Fig. 2
Circuit diagram of the CCPS.
Fig. 3
The simulated maximum output voltage of the CCPS.
Fig. 4
The simulated primary current of the main transformer in the CCPS.
Fig. 5
The simulated secondary current of the main transformer in the CCPS.
Fig. 6
Circuit diagram of the TG.
Fig. 7
Designed spark gap of the TG.
Fig. 8
The simulated primary current and voltage of the transformer in the TG.
Fig. 9
The simulated output voltage of the TG.
Fig. 10
Circuit diagram of a PFL with two transmission lines.
Fig. 11
Voltage distribution formed on the left and right terminals of T1 over time.
Fig. 12
Voltage distribution formed on the left and right terminals of T2 over time.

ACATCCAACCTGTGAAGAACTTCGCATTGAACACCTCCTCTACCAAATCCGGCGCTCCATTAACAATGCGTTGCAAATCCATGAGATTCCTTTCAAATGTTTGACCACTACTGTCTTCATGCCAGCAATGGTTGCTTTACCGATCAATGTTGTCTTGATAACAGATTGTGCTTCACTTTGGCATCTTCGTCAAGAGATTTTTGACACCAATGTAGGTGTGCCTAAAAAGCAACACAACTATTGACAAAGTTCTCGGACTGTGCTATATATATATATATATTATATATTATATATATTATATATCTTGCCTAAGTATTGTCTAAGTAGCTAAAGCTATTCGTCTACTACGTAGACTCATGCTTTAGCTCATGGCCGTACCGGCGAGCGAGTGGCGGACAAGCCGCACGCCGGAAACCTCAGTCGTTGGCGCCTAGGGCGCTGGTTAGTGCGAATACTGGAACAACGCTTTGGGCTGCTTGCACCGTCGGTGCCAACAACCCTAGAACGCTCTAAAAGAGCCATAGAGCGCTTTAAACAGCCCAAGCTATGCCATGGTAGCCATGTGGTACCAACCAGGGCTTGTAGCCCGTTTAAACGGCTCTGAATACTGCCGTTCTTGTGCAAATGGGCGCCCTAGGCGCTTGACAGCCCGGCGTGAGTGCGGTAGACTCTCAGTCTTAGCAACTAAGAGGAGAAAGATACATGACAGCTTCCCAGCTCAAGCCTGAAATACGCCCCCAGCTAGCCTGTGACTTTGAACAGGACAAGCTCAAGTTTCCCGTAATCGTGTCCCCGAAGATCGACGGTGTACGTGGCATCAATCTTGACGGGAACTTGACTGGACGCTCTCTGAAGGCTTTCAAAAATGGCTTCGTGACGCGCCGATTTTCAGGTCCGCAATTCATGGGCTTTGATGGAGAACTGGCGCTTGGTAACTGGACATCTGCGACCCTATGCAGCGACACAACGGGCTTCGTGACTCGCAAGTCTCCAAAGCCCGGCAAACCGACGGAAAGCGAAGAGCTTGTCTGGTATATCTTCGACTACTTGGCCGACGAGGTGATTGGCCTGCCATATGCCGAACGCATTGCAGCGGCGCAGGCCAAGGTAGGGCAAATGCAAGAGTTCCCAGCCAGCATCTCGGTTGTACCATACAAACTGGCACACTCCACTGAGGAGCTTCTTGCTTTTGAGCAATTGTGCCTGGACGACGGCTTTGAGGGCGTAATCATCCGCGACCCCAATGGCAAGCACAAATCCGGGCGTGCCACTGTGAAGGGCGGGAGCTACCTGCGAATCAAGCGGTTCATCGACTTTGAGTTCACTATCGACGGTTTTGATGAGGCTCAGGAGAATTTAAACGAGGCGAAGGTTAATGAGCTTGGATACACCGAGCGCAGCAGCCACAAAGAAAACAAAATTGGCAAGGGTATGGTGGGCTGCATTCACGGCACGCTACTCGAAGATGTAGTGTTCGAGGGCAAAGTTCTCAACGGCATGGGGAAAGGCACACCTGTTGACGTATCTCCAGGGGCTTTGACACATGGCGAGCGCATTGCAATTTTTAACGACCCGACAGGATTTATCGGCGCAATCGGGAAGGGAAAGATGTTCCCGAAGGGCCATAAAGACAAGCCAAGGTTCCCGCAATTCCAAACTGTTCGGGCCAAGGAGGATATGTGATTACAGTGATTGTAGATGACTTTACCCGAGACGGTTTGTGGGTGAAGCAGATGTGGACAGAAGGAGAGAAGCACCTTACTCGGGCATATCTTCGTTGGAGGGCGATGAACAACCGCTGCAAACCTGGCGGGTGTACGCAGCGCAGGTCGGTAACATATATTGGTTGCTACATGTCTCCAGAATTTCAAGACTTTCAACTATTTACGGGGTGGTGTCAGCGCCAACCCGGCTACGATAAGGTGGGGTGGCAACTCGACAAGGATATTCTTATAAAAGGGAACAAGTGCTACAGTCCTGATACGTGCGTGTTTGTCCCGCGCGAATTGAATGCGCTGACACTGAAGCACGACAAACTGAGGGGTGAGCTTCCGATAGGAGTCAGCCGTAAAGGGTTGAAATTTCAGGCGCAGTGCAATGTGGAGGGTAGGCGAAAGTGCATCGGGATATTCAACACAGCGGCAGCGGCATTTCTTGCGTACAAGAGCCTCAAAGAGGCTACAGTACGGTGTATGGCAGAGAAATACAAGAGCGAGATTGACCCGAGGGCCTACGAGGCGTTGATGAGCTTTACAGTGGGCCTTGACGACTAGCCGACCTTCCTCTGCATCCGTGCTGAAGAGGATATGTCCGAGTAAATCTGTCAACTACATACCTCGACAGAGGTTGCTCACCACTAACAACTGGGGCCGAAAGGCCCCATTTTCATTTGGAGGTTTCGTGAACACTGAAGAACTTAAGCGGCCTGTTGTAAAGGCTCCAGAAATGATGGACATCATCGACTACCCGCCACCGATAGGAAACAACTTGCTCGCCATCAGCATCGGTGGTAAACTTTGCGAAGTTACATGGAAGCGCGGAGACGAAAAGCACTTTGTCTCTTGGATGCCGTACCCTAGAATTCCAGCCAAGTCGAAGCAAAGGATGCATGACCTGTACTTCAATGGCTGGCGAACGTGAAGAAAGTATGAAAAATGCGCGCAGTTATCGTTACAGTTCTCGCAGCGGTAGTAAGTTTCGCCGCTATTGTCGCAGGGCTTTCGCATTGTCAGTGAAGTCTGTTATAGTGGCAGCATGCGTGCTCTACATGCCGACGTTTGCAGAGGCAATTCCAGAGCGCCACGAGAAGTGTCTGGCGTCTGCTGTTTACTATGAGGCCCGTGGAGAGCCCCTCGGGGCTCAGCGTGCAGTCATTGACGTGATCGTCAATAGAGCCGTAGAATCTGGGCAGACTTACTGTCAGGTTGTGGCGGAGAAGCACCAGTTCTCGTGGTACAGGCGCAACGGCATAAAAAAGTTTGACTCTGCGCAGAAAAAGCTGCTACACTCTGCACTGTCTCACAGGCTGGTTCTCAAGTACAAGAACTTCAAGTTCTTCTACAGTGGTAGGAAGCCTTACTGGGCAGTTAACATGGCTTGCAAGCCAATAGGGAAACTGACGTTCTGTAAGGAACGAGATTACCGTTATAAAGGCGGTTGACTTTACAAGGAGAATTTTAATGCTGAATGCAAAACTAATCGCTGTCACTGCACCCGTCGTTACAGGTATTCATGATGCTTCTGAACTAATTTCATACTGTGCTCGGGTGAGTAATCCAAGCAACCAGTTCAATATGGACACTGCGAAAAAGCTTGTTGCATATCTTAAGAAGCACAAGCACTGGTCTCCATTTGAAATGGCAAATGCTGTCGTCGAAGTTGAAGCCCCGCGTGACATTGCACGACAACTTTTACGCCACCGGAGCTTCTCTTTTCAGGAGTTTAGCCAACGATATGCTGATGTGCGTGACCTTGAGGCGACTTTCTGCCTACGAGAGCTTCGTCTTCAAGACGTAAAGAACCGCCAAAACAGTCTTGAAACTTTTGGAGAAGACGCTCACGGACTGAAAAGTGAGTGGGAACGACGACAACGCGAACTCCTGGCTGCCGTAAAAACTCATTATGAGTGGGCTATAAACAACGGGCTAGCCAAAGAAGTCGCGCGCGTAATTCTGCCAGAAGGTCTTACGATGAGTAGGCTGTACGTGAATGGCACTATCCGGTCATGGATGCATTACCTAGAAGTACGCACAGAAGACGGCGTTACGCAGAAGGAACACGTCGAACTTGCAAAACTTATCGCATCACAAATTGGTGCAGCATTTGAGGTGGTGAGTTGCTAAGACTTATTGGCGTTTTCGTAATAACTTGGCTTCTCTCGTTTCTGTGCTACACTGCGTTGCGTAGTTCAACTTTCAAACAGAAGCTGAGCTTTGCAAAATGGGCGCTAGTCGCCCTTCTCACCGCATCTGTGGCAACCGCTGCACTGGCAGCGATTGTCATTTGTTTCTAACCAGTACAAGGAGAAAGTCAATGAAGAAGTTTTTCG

Fig. 13
Schematic of the PFL structure.
Fig. 14
The simulated pulse waveform of the PFL.
Fig. 15
Fabricated spark gap of the TG.
Fig. 16
Measured rise time of the output voltage of the TG.
Fig. 17
Breakdown voltage with different cable types and pressure levels.
Fig. 18
Time delay in terms of 0.4 MPa.
Fig. 19
Fitting curve of the rise time with respect to different charging voltages.
Fig. 20
Fabricated PFL.
Fig. 21
Typical waveforms with respect to time. (a) Individual charging and discharging sequence. (b) The triggering output of the TG, the charging of the HVSC, and the discharging of the PFL.
Fig. 22
Time characteristic of measured output waveforms with respect to the change in charging voltage: (a) −35 kV, (b) −45 kV, (c) −50 kV, and (d) −55 kV.
Fig. 23
The result of the output pulse waveform of PFL.
Table 1
Design parameters of the TG in Fig. 7
Number Description
1 Insulted frame #1 (Acetal)
2 Input frame (100 kV max.)
3 Insulated frame #2 (Acetal)
4 Output frame (100 kV max.)
5 O-ring (G-35)
6 Electrode (Cu-W, 70:30)
7 O-ring (G-75)
Table 2
Design parameters of the PFL